Orly Taitz Booted From California Court of Appeal in Election Fraud Case


The Orange County dentist leading the fight to expose President Barack Obama as an African who is secretly funding Arab terrorists and ordered someone to scratch her vehicle can add a new group of people conspiring against her.

This week, a three-justice panel at the California Court of Appeal based in Santa Ana considered and–how can I put this politely?–trashed Orly Taitz's complaint that her Republican campaign for California secretary of state in 2010 was thwarted by a secret Democratic plot.
 
Superior Court Judge Geoffrey T. Glass had previously determined that Taitz's complaints against Damon Dunn, her GOP primary opponent, were invalid.

But, as is her MO when she files crazy, incoherent lawsuits and loses, Taitz refused to quit.
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She continues to argue that Dunn, a former National Football League player who defeated her for the nomination and ultimately lost to Democrat Debra Bowen, shouldn't have been allowed to run as a Republican because years earlier in other states he'd registered as a Democrat.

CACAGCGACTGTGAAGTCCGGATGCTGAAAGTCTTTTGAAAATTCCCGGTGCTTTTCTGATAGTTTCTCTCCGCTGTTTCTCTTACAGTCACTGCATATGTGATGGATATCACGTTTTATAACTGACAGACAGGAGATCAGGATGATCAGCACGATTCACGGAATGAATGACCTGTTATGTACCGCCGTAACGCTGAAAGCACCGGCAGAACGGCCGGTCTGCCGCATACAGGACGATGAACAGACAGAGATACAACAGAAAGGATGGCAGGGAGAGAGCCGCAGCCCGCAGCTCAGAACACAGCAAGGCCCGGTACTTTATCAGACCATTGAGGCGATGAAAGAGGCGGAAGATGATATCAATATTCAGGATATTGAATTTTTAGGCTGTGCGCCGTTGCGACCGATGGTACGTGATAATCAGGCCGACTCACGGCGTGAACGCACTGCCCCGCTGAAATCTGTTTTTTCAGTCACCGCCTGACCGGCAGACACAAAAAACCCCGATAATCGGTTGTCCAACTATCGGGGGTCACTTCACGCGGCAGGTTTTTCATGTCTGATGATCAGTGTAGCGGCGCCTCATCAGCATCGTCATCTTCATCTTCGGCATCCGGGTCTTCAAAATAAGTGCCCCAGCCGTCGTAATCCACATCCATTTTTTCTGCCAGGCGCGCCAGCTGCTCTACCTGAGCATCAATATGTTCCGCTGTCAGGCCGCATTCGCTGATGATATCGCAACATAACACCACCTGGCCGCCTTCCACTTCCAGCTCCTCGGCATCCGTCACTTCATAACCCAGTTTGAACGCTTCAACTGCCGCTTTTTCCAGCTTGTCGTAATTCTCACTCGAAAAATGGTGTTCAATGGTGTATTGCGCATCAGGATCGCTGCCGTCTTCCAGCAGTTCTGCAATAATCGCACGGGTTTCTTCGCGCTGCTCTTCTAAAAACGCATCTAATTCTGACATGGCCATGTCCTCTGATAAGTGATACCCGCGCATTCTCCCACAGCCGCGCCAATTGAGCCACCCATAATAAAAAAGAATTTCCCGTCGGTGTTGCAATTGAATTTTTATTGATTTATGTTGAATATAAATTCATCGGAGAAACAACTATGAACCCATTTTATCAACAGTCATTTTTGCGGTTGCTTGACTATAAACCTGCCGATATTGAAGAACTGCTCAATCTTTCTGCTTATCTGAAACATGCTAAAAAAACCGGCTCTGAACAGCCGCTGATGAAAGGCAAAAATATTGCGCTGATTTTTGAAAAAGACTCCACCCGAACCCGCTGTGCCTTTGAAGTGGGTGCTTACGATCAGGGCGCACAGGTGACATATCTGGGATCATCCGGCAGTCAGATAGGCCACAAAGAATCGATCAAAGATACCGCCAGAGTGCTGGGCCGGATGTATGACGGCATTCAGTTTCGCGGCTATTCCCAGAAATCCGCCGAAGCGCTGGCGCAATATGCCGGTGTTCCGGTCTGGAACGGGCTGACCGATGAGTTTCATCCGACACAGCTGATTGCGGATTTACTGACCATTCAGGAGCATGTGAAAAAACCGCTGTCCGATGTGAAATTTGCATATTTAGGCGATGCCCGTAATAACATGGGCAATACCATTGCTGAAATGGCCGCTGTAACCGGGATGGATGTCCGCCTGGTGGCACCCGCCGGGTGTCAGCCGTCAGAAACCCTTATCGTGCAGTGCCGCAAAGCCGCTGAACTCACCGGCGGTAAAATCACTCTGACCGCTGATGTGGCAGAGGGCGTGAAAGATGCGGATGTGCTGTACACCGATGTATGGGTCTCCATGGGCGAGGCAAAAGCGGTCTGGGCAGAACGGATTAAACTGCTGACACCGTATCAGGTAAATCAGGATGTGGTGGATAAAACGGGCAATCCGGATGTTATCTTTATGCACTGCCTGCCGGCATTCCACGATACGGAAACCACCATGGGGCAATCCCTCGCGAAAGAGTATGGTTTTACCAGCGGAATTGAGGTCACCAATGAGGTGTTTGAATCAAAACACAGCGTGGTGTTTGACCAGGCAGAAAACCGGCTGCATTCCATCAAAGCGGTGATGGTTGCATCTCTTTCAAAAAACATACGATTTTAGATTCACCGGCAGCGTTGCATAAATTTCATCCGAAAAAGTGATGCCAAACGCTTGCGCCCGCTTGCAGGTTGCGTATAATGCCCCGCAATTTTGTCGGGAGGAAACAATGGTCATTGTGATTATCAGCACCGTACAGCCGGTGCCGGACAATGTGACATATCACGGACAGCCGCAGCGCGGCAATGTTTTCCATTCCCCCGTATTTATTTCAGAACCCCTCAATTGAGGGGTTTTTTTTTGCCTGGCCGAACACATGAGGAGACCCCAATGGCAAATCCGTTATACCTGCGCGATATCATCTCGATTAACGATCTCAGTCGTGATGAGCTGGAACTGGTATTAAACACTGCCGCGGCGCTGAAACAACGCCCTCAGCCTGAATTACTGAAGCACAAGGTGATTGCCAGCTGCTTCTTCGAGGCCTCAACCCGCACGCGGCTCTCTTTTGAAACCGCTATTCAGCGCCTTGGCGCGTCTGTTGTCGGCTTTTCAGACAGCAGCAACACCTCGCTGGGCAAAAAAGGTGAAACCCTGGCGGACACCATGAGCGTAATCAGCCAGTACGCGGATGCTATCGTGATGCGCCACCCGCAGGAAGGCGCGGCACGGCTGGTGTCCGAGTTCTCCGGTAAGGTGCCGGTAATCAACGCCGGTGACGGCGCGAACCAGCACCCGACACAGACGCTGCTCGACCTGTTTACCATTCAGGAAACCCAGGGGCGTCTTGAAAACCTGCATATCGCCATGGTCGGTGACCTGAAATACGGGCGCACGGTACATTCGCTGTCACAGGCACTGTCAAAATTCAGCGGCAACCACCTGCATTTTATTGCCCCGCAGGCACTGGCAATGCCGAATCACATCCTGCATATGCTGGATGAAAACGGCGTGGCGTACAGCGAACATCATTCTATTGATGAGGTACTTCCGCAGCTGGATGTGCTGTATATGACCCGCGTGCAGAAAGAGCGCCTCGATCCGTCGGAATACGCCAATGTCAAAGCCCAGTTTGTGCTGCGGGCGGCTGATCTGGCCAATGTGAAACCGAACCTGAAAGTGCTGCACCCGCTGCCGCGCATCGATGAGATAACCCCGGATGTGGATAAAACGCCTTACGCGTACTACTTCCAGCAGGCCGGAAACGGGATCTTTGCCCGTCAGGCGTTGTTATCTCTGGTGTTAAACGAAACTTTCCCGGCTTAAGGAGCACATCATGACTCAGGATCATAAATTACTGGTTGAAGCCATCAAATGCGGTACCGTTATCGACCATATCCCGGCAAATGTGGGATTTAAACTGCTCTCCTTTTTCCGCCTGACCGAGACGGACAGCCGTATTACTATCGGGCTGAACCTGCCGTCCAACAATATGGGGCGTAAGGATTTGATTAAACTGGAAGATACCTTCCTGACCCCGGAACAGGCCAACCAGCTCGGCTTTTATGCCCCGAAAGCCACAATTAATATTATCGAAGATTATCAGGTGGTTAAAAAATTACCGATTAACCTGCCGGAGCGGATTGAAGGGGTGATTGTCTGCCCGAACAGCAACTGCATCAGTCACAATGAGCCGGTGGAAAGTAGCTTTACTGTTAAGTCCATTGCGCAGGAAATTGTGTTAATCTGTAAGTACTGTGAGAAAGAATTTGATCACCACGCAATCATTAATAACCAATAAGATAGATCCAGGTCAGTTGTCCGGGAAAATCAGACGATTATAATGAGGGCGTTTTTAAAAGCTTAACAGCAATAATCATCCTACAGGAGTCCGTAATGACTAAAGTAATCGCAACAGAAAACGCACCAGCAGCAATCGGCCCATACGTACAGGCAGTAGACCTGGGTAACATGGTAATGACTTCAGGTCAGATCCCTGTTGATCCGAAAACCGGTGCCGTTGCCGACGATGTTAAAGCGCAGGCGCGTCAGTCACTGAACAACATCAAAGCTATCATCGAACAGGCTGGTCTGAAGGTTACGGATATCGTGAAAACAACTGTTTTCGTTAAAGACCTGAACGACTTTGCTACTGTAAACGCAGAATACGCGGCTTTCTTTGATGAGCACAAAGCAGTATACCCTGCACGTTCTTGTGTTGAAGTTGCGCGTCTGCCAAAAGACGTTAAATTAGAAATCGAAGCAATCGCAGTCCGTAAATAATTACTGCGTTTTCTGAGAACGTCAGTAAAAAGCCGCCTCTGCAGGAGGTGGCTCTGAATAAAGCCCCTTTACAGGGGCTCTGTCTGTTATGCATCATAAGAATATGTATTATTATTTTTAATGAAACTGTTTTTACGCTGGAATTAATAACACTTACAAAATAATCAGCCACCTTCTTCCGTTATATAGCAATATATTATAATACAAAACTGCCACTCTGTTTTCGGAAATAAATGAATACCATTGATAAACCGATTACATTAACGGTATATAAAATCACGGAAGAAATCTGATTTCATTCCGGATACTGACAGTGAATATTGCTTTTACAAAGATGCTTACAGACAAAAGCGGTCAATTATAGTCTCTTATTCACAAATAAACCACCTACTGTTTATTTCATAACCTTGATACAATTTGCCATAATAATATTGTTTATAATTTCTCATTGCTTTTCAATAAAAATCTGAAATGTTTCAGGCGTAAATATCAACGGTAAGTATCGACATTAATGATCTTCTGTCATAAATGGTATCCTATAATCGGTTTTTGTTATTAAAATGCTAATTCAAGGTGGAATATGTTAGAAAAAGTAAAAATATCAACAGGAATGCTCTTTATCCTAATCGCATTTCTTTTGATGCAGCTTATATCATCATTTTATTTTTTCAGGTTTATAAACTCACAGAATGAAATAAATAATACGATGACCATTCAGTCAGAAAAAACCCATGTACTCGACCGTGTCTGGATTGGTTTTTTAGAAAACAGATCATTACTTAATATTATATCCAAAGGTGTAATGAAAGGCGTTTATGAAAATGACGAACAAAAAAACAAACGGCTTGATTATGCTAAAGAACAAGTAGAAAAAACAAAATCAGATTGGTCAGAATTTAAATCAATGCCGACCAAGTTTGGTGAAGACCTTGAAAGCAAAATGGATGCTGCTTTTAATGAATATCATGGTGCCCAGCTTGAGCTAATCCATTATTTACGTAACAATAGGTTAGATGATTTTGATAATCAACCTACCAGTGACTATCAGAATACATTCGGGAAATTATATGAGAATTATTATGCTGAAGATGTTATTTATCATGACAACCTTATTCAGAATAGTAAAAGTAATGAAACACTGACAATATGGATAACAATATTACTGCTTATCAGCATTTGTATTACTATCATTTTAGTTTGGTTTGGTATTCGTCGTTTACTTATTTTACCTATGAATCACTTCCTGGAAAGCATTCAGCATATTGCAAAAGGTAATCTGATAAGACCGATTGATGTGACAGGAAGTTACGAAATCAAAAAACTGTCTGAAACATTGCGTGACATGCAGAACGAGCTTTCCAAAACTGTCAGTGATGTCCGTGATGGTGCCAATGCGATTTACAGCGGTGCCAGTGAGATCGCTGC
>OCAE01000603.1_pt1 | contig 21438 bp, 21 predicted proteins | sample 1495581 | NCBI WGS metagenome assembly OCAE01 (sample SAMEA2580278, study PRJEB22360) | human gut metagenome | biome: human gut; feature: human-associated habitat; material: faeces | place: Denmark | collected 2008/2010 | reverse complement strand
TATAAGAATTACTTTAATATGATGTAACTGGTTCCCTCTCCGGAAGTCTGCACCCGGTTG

Like
Glass, the appellate court determined that Dunn had complied with
candidacy requirements and that Taitz's complaint was a legal mess
unworthy of serious consideration.

They said Dunn had no
obligation to list his expired, out-of-state party registration
affiliations on his 2010 candidacy papers in the secretary of state
race.

Dunn, an energetic speaker known to brutally ridicule Obama and
Democrats, will recover his court costs fighting the appeal, the
justices stated.

Taitz is presently running for the Republican nomination to challenge incumbent U.S. Senator Diane Feinstein.

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R. Scott Moxley’s award-winning investigative journalism has touched nerves for two decades. An angry congressman threatened to break Moxley’s knee caps. A dirty sheriff promised his critical reporting was irrelevant and then landed in prison. The U.S. House of Representatives debated his work. Federal prosecutors credited his stories for the arrest of a doctor who sold fake medicine to dying patients. Moxley has won Journalist of the Year honors at the Los Angeles Press Club; been named Distinguished Journalist of the Year by the LA Society of Professional Journalists; and hailed by two New York Times Magazine writers for his “herculean job” exposing Southern California law enforcement corruption.

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